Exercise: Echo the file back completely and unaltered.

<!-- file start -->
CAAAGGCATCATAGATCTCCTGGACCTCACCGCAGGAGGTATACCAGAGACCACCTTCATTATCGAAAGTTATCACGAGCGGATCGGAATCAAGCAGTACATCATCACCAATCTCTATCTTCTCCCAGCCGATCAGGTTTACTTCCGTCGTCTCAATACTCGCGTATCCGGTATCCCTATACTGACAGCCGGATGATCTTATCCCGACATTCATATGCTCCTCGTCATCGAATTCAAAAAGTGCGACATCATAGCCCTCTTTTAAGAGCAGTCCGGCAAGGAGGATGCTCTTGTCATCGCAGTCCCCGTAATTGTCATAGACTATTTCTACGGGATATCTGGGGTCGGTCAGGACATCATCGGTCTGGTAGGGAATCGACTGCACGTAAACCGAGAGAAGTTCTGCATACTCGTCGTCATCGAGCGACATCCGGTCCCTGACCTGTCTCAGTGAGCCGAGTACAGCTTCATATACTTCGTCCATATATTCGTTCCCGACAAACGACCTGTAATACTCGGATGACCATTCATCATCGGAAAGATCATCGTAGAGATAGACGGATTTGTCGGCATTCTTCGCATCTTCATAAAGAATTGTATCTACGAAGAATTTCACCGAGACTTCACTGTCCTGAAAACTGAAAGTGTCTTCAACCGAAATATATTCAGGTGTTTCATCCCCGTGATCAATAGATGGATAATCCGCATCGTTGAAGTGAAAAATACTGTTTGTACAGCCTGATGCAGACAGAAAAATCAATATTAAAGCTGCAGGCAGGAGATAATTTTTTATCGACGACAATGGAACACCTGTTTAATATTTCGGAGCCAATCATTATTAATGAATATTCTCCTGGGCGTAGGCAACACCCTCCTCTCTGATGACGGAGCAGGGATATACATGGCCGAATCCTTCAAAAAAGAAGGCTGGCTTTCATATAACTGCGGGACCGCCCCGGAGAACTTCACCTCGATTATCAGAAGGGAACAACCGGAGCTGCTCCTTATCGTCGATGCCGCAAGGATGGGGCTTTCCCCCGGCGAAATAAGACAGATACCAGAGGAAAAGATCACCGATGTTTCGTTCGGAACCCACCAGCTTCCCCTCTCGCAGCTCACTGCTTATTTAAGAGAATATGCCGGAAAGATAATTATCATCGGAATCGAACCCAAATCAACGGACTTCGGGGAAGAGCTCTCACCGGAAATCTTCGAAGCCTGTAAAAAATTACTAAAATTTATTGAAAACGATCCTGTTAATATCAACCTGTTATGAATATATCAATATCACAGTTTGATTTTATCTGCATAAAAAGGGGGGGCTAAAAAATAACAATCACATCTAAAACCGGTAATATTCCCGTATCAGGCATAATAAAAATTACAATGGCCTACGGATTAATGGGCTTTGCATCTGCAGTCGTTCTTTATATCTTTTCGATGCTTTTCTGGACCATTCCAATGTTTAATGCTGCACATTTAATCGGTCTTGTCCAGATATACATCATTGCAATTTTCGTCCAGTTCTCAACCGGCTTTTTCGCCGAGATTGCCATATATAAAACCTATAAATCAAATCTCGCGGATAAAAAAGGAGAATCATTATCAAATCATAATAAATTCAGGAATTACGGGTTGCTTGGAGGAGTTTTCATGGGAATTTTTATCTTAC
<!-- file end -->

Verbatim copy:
CAAAGGCATCATAGATCTCCTGGACCTCACCGCAGGAGGTATACCAGAGACCACCTTCATTATCGAAAGTTATCACGAGCGGATCGGAATCAAGCAGTACATCATCACCAATCTCTATCTTCTCCCAGCCGATCAGGTTTACTTCCGTCGTCTCAATACTCGCGTATCCGGTATCCCTATACTGACAGCCGGATGATCTTATCCCGACATTCATATGCTCCTCGTCATCGAATTCAAAAAGTGCGACATCATAGCCCTCTTTTAAGAGCAGTCCGGCAAGGAGGATGCTCTTGTCATCGCAGTCCCCGTAATTGTCATAGACTATTTCTACGGGATATCTGGGGTCGGTCAGGACATCATCGGTCTGGTAGGGAATCGACTGCACGTAAACCGAGAGAAGTTCTGCATACTCGTCGTCATCGAGCGACATCCGGTCCCTGACCTGTCTCAGTGAGCCGAGTACAGCTTCATATACTTCGTCCATATATTCGTTCCCGACAAACGACCTGTAATACTCGGATGACCATTCATCATCGGAAAGATCATCGTAGAGATAGACGGATTTGTCGGCATTCTTCGCATCTTCATAAAGAATTGTATCTACGAAGAATTTCACCGAGACTTCACTGTCCTGAAAACTGAAAGTGTCTTCAACCGAAATATATTCAGGTGTTTCATCCCCGTGATCAATAGATGGATAATCCGCATCGTTGAAGTGAAAAATACTGTTTGTACAGCCTGATGCAGACAGAAAAATCAATATTAAAGCTGCAGGCAGGAGATAATTTTTTATCGACGACAATGGAACACCTGTTTAATATTTCGGAGCCAATCATTATTAATGAATATTCTCCTGGGCGTAGGCAACACCCTCCTCTCTGATGACGGAGCAGGGATATACATGGCCGAATCCTTCAAAAAAGAAGGCTGGCTTTCATATAACTGCGGGACCGCCCCGGAGAACTTCACCTCGATTATCAGAAGGGAACAACCGGAGCTGCTCCTTATCGTCGATGCCGCAAGGATGGGGCTTTCCCCCGGCGAAATAAGACAGATACCAGAGGAAAAGATCACCGATGTTTCGTTCGGAACCCACCAGCTTCCCCTCTCGCAGCTCACTGCTTATTTAAGAGAATATGCCGGAAAGATAATTATCATCGGAATCGAACCCAAATCAACGGACTTCGGGGAAGAGCTCTCACCGGAAATCTTCGAAGCCTGTAAAAAATTACTAAAATTTATTGAAAACGATCCTGTTAATATCAACCTGTTATGAATATATCAATATCACAGTTTGATTTTATCTGCATAAAAAGGGGGGGCTAAAAAATAACAATCACATCTAAAACCGGTAATATTCCCGTATCAGGCATAATAAAAATTACAATGGCCTACGGATTAATGGGCTTTGCATCTGCAGTCGTTCTTTATATCTTTTCGATGCTTTTCTGGACCATTCCAATGTTTAATGCTGCACATTTAATCGGTCTTGTCCAGATATACATCATTGCAATTTTCGTCCAGTTCTCAACCGGCTTTTTCGCCGAGATTGCCATATATAAAACCTATAAATCAAATCTCGCGGATAAAAAAGGAGAATCATTATCAAATCATAATAAATTCAGGAATTACGGGTTGCTTGGAGGAGTTTTCATGGGAATTTTTATCTTAC